This is always a question I get at the store. Based on the wine, I provide them with different information. Plus, on the market today are those aerators which help ‘speed’ up the breathing time. Personally, I do not use those aerators (but have done demo’s for customers on how ‘breathing’ makes a difference, I just like to open it up and let it breath by itself.
Different wines require different breathing time. I am curious on how others view the times to allow a wine to be ‘gracefully’ ready at the table.
This is what I tell customers, as just a rule of thumb.
Italian Reds Anywhere from 2 to 4 hours
Cabernet Sauvignon - 1 hour
Merlot - 30 to 45 minutes
Pinot Noir - 15 minutes
Shiraz - 0 time
Red Zins - 0 time to 15 minutes
Blends - Right away
French Reds - a very loaded amount
Whites - Varies, but never to long
Ron, you continually mention that you work in a wine shop, which is fine and good to know, but this board has a requirement that those in the business (ITB) reflect that in your signature. It’s pretty obvious in your posts, but still, you should modify your signature.
With regards to your post, I think you overally generalize things and are pretty inconsistent. For example ‘Blends’ are ‘right away’. First, blends is way too general, and some of the worlds best blends (i.e. Bordeaux, etc.) require many hours of air time. ‘French reds’? Come on.
In addition, you fail to take the age of the wine into account. Perhaps you assume the bottle you are selling will be consumed that night, but without factoring age into the equation, I think your rules of thumb are meaningless.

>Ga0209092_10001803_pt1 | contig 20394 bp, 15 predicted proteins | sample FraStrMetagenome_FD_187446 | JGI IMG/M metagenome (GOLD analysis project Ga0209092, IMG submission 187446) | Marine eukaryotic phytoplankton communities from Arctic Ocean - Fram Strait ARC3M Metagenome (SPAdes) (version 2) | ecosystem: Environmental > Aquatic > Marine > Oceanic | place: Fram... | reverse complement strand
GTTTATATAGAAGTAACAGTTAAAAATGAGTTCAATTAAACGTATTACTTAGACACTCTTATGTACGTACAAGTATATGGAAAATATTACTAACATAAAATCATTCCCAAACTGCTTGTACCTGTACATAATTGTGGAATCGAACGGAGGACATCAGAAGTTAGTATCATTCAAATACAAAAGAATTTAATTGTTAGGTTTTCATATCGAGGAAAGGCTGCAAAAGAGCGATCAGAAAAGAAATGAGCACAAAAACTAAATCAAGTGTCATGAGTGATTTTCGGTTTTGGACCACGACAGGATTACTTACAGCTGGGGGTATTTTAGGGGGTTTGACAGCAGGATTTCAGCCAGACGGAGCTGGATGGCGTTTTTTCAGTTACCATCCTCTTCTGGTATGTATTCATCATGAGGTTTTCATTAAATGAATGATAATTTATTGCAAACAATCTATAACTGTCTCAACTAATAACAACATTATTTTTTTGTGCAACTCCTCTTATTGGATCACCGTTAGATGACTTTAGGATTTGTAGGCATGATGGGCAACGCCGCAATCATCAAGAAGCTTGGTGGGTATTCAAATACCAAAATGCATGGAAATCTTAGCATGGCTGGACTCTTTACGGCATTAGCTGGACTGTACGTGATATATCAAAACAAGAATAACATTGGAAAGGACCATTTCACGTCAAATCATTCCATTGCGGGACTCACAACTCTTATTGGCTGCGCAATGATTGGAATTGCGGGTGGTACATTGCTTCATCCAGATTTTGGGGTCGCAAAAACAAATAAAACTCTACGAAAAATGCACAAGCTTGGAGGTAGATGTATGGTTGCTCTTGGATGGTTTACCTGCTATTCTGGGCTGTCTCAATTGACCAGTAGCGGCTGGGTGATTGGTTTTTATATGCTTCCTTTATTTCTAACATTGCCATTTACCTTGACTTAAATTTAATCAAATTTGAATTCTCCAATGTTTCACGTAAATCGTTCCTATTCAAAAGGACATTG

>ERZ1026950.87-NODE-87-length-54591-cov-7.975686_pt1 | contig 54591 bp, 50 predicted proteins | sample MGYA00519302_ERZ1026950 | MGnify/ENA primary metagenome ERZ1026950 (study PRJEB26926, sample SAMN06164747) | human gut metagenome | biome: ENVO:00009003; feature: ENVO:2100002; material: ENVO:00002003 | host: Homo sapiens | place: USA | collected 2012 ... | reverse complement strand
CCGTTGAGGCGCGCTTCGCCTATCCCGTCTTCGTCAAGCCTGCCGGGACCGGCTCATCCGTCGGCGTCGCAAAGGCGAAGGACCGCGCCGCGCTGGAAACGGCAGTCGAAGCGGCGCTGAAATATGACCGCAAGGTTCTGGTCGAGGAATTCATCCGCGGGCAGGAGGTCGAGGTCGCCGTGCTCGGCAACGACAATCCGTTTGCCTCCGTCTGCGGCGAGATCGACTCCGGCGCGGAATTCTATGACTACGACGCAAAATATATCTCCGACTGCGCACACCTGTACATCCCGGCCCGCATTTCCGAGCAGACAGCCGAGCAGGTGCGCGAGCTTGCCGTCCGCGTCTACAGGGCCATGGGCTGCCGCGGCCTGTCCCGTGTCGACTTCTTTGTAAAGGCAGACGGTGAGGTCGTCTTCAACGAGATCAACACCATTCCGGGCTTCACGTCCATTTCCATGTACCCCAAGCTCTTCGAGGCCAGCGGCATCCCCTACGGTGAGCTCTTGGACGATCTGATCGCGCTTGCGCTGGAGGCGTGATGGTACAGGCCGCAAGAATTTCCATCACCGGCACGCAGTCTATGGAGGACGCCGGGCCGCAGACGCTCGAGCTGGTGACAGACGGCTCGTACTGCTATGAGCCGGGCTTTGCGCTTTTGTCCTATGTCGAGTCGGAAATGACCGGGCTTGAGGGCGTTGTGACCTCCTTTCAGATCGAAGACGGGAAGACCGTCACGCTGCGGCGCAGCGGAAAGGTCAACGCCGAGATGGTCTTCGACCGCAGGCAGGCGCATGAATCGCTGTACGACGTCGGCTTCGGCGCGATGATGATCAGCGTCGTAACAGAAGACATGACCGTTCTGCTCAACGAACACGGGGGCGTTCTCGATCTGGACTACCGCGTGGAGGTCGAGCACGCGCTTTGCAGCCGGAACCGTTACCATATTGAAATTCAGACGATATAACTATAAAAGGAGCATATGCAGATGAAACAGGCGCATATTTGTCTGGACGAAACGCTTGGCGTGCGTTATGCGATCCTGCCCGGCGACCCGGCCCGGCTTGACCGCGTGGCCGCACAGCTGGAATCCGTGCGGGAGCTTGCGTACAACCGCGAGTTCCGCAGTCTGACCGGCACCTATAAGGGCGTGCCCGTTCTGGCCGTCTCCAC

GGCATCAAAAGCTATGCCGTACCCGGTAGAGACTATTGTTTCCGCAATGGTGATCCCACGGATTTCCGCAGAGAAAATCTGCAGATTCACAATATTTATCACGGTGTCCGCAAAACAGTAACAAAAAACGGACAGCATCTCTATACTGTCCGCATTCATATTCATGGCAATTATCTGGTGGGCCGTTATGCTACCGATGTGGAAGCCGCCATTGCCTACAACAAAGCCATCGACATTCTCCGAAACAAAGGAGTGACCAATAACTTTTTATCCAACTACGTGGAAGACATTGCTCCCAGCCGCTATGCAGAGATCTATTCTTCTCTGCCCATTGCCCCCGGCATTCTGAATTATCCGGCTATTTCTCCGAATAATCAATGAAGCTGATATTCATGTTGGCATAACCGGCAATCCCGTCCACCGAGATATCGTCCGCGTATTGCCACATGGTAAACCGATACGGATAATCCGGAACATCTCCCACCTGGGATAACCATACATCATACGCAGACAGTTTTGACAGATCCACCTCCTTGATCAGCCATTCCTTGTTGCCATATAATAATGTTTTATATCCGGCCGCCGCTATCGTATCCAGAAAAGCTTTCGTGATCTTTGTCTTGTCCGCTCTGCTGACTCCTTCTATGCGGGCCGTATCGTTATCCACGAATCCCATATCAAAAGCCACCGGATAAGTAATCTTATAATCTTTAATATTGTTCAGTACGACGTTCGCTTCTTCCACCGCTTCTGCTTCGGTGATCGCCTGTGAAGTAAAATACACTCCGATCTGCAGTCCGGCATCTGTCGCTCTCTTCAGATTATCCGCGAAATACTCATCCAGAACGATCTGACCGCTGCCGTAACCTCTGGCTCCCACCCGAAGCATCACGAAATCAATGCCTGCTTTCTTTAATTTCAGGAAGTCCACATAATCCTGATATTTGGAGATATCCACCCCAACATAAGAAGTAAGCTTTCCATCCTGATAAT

I think you have the right idea basically - that wines improve with air time and how much time depends on the body, youth, and style of the wine. But are you just pulling the cork, or decanting?
In general, I think the differences you list are ones I’d also expect, though I’d lengthen the short times on the wines with those short times.
Don’t forget to mention a gently cool serving temperature too. I can’t think of any wine I’d like at “room temperature”! Hugh Johnson has a chart in the “World Atlas of Wine” where he shows recommended ranges for just about every wine on Earth. The chart only goes as high as 64F.
But I also believe that sometimes generalizations can be made for those without specific knowledge and a benefit may be provided >50% of the time. This can work until the knowledge or experience is obtained.
Indeed, I’m not sure how you could have any “rules of thumb” that are so general. Also, if you’re just popping a cork and letting it “breathe,” there’s not actually a lot of oxygen that’s going to mix in with the wine with the limited periods you suggest.
It’s hard to generalize about this, but when I can be bothered to do so, I like to pour most of my reds into a simple glass decanter. If I can’t get around to this admittedly simple step, I make sure to swirl the crap out of my younger reds, and be “rough” with them in sloshing them into my glass.
Sometimes I’ll use the vinturi someone gave me if I’m feeling like a need an accessory, although my favorite wine store guy advocates just plugging the top with your thumb and giving reds a good shake for 10 seconds if you’re trying to speed aeration.
And if I’m opening something for dinner that I know needs some time, I’ll open it, pour out a glass, and let it all sit on the counter for a few hours.
So, yea. Hard to generalize. But in short, I try to be find someway to give most reds a little shot of oxygen. I’m not generally (read: ever) messing around with super high end stuff, however. In those cases you’d certainly want a more nuanced approach.